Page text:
Dr. Schlessinger: Why not?

Jay: Well, cause I'm a loser. And she's popular. There's probably a lesson somewhere in there about not judging people, but I don't think I'm going to learn it.

Monday, March 22, 2004

As insipid as class elections are, let's all agree to the following: even though it's not like there are any real issues in the election, you still can't run on a platform entirely devoted to bringing the Intrepid party back to Columbia. Now, before we go any further, I'm going to state for the record that I'm entirely against the administration's cancelling the Intrepid party. Even though I've never actually gone, I understand that one night a year, Columbia undergrads, less than two weeks from getting their Ivy League degrees, get drunk early in the evening, head out to the Intrepid and drink some more, and then, around three in the morning, stagger across the West Side Highway and get hit by an eighteen-wheeler. I say good for them, but for some reason, the Columbia bigwigs had a problem with this and cancelled the event.

And so, into the election season comes the "Party Hum" party, promising to bring back the Intrepid party.

Here's an idea. Maybe if, heaven forbid, people could behave themselves, the administration wouldn't have to cancel the party.

Lousy kids.

Sunday, March 21, 2004

The 246th Graduating Class requests the pleasure of your company at the

Senior Class Dinner
Monday, April 26, 2004
8:00 p.m.
South Lawn Tent

Five course meal and wine will be served.
Dress is semi-formal. Reservations are absolutely required.

RSVP online, individually or in groups of 5 or 10, by
Monday, April 19

Let's see how many things are wrong with this...

Exhibit A: "the pleasure of my company?" Obviously the 246th senior class doesn't know me very well. It's not like I'm making plans to sully and dampen what will surely be an affected, jovial affair. Yet.

I mean, I might have suggested having a Carrie-themed prom, but it's not like I actually brought the pig's blood or anything. It's just hard to bring pleasure and frivolity to a group of people who don't even snicker when you tell them that Carrie thing. Please. And when I come to the party with the pleasure of my company, don't ignore me. That just makes me want to use my telekinetic powers to kill people.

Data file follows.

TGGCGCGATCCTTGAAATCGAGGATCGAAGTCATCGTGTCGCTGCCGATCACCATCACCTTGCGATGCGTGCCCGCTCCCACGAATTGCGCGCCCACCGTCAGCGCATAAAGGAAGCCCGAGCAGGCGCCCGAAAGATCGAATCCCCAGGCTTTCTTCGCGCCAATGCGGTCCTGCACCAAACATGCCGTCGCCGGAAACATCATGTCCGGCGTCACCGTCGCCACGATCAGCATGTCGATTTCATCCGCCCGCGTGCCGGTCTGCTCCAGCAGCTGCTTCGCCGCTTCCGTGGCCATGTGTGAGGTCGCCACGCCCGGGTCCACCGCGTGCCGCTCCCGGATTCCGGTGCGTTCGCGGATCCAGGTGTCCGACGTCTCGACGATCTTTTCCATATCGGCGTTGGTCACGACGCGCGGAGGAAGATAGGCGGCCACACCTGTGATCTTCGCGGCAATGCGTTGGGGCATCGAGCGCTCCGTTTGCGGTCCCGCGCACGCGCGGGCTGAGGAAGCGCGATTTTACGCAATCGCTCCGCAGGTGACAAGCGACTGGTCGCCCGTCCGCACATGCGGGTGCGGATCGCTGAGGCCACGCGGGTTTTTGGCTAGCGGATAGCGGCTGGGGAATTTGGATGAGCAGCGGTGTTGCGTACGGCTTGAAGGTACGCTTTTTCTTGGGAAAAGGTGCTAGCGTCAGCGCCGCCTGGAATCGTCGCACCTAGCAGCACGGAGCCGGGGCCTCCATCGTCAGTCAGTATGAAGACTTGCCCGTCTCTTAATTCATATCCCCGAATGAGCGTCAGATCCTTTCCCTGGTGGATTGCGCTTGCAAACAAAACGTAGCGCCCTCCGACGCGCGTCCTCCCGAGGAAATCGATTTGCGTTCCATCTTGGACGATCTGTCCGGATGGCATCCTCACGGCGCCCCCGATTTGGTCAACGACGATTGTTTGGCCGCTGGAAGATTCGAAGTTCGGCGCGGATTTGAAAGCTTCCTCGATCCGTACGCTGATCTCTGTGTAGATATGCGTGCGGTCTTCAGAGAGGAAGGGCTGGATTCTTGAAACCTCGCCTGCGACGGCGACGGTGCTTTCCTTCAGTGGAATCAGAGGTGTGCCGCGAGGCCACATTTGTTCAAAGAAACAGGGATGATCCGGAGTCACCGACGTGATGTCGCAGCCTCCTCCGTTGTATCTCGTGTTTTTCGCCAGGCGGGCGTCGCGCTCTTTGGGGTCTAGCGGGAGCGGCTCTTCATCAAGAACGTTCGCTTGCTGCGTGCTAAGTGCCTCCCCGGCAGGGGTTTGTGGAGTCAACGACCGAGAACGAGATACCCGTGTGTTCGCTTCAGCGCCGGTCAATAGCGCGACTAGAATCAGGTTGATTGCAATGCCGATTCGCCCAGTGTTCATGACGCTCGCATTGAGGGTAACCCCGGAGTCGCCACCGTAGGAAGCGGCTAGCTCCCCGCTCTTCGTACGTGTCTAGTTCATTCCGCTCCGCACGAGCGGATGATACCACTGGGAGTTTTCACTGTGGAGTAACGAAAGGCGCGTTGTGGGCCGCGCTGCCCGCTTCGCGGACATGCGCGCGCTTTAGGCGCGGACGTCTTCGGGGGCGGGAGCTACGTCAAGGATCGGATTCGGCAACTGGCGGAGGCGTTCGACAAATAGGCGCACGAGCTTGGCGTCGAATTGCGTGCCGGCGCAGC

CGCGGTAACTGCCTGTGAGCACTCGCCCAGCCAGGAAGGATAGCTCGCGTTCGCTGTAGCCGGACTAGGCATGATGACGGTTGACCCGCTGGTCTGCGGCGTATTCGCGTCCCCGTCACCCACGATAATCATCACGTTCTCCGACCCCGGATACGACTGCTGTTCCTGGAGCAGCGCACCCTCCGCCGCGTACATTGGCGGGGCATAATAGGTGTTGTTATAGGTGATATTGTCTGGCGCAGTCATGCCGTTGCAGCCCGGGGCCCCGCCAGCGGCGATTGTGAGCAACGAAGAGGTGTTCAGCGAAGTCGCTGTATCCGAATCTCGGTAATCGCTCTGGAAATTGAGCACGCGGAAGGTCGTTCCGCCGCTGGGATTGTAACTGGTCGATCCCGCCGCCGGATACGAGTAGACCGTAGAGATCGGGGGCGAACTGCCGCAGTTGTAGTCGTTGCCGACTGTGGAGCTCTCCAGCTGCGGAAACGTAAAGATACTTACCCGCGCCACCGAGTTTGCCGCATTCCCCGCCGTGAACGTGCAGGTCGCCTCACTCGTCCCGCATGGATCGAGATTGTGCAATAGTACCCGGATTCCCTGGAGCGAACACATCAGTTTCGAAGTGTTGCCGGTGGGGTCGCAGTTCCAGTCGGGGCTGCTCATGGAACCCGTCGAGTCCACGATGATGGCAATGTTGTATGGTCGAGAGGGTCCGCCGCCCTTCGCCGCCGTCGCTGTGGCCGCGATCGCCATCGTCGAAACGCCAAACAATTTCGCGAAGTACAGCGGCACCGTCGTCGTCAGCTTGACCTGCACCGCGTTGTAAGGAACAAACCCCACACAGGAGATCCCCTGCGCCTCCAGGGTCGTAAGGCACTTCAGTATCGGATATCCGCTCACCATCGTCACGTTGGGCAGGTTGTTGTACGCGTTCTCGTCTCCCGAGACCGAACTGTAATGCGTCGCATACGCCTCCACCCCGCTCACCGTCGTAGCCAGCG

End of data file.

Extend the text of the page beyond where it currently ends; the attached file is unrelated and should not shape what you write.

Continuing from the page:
And it's semi-formal. Nothing makes me a source of pleasure like a tie choking me.

Location: a tent on the South Lawn. A tent???? What, are we going camping? You know, how come I keep getting the less-than-ambitious event planners? I bet the NYU seniors get their graduation meal at Atelier or Nobu, we get the state park. I mean, at the junior prom, at least we had a real floor.

Reservations are absolutely, postively, one thousand percent — no, one million percent — required.

Fine, but I've got a solution. I'm throwing a party, and it's gonna be killer. This Saturday, at a very swanky, exclusive location. Free booze, clothing optional (for the girls, I mean). Sending out notices to the whole senior class: "Awesome party. Saturday night. You're not invited."

Best part is I don't even have to throw a party. See how all you like feeling insignificant.

Saturday, March 20, 2004

Having a bumper sticker on your car has to be the ultimate sign of a lack of faith in humanity. Not that there isn't something sublimely ridiculous about trying to broadcast four-inch high message from the back of a vehicle going sixty-five miles and hour, but is there really anyone on the planet whose mind is so weak as to be seriously influenced by one of these ads? "Well, the guy I'm tailgating is voting for Kucinich. Sounds good to me!"